Interesting point which has also happened and has gone a bit under the radar, is that for working for families, there is an in-work tax credit, which is a means tested cash payment of $72.50 per week. This was only available to families that who are normally working at least 20 hours a week if they were sole parents, or 30 hours a week if couples. The hours test has now been removed, so about 19,000 low income families are going to benefit from that change. And I know the advocates of Child Poverty Action Group, they’re very pleased at what’s in this package with the help for low income families and beneficiaries.

I’ll have more on this week’s tax events with my regular podcast on Friday. But in the meantime, that’s it for this special edition of the Week in Tax.

I’m Terry Baucher and you can find this podcast on my website www.baucher.tax or wherever you get your podcasts. Please send me your feedback and tell your friends and clients. Until next Friday have a great week. Ka kite āno.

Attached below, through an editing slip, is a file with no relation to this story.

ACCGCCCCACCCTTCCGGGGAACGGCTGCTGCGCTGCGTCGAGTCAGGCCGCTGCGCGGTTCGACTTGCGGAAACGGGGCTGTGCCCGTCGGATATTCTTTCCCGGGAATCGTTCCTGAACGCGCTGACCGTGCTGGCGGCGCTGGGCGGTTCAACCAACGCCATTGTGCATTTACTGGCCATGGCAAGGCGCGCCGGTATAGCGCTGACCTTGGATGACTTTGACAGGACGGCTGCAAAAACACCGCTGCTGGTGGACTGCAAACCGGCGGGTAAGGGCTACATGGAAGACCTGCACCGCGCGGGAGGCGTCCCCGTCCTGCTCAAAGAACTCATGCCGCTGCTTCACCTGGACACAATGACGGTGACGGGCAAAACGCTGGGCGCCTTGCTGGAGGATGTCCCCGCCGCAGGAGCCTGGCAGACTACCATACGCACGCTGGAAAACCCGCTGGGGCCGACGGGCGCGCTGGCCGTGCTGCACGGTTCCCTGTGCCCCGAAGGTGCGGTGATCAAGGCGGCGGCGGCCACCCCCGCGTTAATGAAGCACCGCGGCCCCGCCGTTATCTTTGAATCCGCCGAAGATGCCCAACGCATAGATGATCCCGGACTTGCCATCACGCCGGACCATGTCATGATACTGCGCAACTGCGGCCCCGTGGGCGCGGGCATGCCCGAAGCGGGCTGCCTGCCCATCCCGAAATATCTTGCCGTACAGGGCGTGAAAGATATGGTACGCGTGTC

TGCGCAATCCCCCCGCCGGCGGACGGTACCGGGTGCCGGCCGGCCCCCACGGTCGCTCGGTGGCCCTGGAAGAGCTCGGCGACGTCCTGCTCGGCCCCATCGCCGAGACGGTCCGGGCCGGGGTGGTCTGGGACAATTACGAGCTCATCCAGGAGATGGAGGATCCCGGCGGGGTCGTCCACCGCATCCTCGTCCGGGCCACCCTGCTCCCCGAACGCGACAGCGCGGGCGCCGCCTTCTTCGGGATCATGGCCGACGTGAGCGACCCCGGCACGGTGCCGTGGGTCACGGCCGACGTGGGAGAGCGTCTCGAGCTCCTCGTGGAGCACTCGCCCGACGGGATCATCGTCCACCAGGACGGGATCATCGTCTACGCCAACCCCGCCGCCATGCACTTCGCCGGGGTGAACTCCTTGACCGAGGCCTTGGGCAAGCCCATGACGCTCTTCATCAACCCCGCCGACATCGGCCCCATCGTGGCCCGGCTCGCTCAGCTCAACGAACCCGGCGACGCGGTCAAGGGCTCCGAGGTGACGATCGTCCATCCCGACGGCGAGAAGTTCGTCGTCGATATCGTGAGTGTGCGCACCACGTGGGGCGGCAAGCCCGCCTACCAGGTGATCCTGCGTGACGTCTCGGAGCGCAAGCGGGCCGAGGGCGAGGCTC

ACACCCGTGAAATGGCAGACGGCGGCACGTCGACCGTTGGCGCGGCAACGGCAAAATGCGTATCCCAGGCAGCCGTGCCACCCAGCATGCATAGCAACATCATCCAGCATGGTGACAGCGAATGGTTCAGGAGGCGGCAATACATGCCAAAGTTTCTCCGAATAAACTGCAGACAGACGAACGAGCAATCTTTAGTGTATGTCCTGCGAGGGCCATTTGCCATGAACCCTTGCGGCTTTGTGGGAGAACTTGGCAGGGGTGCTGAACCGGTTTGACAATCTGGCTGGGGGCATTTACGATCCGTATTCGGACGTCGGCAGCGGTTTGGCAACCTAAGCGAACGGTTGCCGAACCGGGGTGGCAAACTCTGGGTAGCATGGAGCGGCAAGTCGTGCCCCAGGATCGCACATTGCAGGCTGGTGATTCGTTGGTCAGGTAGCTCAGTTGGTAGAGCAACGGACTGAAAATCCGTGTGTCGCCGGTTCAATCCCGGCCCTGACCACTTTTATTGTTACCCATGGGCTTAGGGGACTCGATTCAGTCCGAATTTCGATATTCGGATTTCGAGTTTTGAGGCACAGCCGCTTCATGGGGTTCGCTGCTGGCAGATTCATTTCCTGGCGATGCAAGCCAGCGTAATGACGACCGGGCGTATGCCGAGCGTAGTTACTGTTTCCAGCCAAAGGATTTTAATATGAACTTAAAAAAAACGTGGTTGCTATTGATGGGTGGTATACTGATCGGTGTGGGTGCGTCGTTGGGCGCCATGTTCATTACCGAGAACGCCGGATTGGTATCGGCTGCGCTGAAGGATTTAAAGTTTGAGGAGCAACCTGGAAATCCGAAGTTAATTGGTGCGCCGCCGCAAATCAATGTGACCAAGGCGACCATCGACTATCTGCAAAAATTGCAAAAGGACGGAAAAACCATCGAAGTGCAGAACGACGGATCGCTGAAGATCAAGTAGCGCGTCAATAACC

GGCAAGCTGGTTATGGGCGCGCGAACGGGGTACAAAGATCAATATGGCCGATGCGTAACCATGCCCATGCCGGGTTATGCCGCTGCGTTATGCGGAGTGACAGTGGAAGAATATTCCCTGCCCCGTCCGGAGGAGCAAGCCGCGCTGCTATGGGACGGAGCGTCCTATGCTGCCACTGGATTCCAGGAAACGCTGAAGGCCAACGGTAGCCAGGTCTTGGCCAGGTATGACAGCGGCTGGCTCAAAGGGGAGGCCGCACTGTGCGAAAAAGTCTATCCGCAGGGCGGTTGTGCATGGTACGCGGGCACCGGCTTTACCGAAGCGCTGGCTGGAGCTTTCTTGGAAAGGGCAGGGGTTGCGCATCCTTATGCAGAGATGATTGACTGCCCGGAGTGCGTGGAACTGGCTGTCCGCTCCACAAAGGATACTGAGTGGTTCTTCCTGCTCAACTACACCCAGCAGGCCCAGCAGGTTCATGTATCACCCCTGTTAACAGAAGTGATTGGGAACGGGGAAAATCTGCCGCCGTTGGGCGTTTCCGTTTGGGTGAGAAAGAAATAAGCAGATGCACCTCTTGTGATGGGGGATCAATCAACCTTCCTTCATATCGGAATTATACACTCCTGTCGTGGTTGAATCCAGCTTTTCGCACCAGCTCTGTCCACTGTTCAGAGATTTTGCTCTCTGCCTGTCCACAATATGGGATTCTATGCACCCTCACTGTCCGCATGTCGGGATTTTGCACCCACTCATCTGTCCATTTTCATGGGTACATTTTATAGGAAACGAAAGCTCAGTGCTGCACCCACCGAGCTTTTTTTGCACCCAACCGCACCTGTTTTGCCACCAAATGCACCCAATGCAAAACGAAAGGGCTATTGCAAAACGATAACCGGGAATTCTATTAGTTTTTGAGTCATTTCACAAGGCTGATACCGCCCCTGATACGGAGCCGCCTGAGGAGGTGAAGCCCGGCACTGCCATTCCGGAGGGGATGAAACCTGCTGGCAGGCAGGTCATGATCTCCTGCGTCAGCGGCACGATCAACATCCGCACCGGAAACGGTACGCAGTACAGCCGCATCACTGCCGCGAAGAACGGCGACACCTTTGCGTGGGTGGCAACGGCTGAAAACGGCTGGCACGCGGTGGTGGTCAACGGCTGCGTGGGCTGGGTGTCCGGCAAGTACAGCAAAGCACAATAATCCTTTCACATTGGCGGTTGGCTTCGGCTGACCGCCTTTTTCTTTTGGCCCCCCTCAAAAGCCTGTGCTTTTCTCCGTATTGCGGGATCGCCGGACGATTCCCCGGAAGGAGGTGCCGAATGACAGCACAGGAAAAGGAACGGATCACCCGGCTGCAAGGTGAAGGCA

The ramifications from the removal of tax depreciation on all buildings

Tax is full of unintended consequences and one such instance is probably critical to Jenée Tibshraeny’s exposé of the problems many bodies corporate of apartment blocks now face.

The story begins in January 2010 when the Victoria University of Wellington Tax Working Group (the VUW TWG) released its report. The VUW TWG’s key recommendation was for the personal, trust and company income tax rates to be aligned as far as possible. This would involve a reduction in the top personal income tax rate from 38% to 33%.  The VUW TWG also commented on the need for the company income tax rate to remain competitive.

The VUW TWG also recommended broadening the tax base “to address some of the existing biases in the tax system and to improve its efficiency and sustainability.” It then noted that base-broadening would be “required if there are to be reductions in corporate and personal tax rates while maintaining tax revenue levels.” The VUW TWG suggested that one such base-broadening measure could be an increase in the rate of GST from 12.5% to 15%. Another measure could be “Removing tax depreciation on buildings (or certain categories of buildings) if empirical evidence shows that they do not depreciate in value.”